Reviewed on 04/09/2021 | Details & Permalink

show more
The Black Ghost

Alex Segura, Monica Gallagher, and George Kambadais. Dark Horse, $19.99 trade paper (136p) ISBN 978-1-5067-2446-1

This breezy superhero noir from crime and comics writer/editor Segura (Miami Midnight) introduces a heroine who pulls up the pulp roots of masked hero adventures to plant a smart contemporary context. Small-city journalist Lara Dominguez is Lois Lane by way of Sam Spade, taking breaks from street fights and drinking binges to report on the exploits of the Black Ghost, a vigilante described as “Robin Hood meets James Bond.” After she witnesses the Black Ghost’s assassination, Lara investigates the criminal conspiracy responsible and considers taking on the hero’s mantle herself, but her personal vices threaten to destroy her before the villains do. Punchy writing (“Deep in the dregs isn’t exactly the safest spot.... Glad to see my hunch-o-meter is still working”) adds flavor to the street-level superhero action and hard-boiled intrigue. While none of these elements are especially original on their own, together they blend into frothy noir entertainment. The workmanlike art, cleanly inked with bright, flat colors, may not stand out, but it’s serviceable and well suited to action scenes. Never pausing long enough to get bogged down in its own twisty plot and gritty mythology, this series has what it takes to grab both crime fiction fans and superhero readers looking for something just off the beaten path. (May)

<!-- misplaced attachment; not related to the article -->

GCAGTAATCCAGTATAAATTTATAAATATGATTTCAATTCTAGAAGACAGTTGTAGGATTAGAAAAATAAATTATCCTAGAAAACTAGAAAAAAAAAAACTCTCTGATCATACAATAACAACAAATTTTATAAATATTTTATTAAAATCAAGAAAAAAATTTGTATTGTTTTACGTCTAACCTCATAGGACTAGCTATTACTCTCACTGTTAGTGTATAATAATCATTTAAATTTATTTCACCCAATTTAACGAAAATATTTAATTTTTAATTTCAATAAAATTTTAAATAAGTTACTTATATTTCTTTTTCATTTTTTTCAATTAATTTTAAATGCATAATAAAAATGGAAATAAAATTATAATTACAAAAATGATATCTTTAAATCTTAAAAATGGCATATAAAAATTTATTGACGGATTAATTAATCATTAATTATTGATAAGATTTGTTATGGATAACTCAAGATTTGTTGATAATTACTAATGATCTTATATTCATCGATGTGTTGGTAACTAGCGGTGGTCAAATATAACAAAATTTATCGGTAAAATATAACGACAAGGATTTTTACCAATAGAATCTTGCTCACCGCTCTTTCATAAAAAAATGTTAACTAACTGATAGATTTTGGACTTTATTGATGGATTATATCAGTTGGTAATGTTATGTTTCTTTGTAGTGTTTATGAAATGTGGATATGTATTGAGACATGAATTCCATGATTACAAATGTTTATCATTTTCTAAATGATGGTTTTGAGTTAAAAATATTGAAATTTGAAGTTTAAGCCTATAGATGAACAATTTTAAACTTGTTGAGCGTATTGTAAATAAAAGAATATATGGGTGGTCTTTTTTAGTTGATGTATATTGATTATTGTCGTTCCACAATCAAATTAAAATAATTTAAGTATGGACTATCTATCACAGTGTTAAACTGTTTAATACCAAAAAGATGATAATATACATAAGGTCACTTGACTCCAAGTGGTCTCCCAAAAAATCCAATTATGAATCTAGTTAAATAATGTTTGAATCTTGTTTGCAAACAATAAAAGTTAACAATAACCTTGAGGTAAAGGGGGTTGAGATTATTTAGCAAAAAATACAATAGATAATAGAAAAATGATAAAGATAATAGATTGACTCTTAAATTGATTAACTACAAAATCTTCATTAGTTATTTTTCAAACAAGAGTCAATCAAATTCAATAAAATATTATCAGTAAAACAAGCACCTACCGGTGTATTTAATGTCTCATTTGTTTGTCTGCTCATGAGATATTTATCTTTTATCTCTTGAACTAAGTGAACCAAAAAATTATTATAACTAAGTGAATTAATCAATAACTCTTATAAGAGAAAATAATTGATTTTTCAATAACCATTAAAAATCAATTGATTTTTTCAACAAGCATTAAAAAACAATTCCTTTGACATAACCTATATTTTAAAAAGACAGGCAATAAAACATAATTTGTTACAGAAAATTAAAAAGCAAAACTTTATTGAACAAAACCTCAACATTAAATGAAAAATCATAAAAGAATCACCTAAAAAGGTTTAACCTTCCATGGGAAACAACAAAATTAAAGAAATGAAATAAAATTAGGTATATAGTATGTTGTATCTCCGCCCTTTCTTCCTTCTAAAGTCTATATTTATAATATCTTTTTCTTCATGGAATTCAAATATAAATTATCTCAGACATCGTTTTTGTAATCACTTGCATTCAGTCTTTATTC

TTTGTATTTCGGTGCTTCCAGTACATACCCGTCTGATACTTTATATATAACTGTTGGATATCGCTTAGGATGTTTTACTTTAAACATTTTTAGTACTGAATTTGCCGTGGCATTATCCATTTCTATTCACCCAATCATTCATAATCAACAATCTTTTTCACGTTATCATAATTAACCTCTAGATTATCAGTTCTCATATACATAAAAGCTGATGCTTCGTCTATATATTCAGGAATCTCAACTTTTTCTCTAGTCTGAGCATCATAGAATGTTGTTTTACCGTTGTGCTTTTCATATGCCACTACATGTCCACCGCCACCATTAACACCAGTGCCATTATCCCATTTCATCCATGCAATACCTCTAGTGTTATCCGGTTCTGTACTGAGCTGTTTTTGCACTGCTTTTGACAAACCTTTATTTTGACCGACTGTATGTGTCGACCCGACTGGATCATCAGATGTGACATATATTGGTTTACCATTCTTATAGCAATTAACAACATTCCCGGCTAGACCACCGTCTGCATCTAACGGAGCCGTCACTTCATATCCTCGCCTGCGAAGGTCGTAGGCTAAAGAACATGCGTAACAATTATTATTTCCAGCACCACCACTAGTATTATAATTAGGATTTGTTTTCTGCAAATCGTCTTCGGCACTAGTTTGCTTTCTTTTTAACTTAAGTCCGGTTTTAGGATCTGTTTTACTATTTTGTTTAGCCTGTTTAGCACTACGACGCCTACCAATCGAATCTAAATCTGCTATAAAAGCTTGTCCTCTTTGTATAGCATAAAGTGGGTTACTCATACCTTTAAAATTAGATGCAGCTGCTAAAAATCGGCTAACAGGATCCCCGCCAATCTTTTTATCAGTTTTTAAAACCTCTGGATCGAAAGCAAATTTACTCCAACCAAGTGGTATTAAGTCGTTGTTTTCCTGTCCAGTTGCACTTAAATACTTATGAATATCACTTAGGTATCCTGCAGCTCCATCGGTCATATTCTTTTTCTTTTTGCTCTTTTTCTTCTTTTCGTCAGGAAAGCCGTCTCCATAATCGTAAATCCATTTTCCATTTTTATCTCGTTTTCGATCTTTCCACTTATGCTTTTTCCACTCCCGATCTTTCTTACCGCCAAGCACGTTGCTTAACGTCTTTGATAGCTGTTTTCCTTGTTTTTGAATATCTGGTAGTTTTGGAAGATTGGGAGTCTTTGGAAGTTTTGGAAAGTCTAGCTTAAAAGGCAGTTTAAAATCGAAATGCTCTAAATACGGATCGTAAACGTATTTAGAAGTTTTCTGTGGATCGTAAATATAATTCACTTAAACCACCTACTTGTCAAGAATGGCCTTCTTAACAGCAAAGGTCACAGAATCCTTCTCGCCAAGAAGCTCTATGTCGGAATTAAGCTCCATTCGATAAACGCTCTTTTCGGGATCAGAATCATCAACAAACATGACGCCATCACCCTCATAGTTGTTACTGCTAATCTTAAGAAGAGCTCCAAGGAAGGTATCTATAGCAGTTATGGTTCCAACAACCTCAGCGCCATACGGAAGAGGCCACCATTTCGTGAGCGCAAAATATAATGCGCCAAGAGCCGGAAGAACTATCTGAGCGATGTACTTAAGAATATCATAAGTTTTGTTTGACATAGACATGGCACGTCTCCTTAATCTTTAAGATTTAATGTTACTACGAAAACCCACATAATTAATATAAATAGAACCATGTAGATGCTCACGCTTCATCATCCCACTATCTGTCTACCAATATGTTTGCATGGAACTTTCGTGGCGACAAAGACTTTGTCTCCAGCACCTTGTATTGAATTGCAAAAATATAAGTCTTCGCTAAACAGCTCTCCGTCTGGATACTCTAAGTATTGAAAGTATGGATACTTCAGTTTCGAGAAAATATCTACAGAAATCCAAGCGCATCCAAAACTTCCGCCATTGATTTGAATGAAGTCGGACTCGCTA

Reviewed on 04/09/2021 | Details & Permalink

show more
American Cult: A Graphic History of Religious Cults in America from the Colonial Era to Today

Edited by Robyn Chapman. Silver Sprocket, $24.99 trade paper (208p) ISBN 978-1-945509-63-6

A breathtaking panoply of what Philip Roth termed the “indigenous American berserk” is on full display in this detail-packed anthology about American cults. In the introduction, Chapman (Drawing Comics) calls for a critical but human approach—“50% empathy and 50% justice”—to the individuals sucked into such movements. Eighteen stylistically varied pieces avoid tabloid hysterics as much as possible, given the outré subject matter, but are too brief to delve deeper than thumbnail histories. Regardless, they offer fantastic introductions, ranging from Steve Teare’s chapter on the late 17th-century mystics following Johannes Kelpius in the woods outside Philadelphia, to Brian “Box” Brown’s dry mockery of sex cult NXIVM’s leader Keith Raniere (who “enjoyed telling people what was wrong with them [and] having sex with female followers”). The material leans heavily on the last half century and balances obvious subjects (Charles Manson’s gaggle of lost hippie teenagers) with lesser-known movements (Louisa May Alcott’s father dragging the family into a comically disorganized utopian sect). Some chapters are straightforward, but others follow Chapman’s challenge to interrogate the lines between cults and religions, with Josh Kramer—writing about the Cheesecake Factory–funded Sufism Reoriented—asking, “Does it matter?” Though these comics raise more questions than they answer, they sweep admirably through a little-understood phenomenon. (May)

Reviewed on 04/09/2021 | Details & Permalink

show more
Fictional Father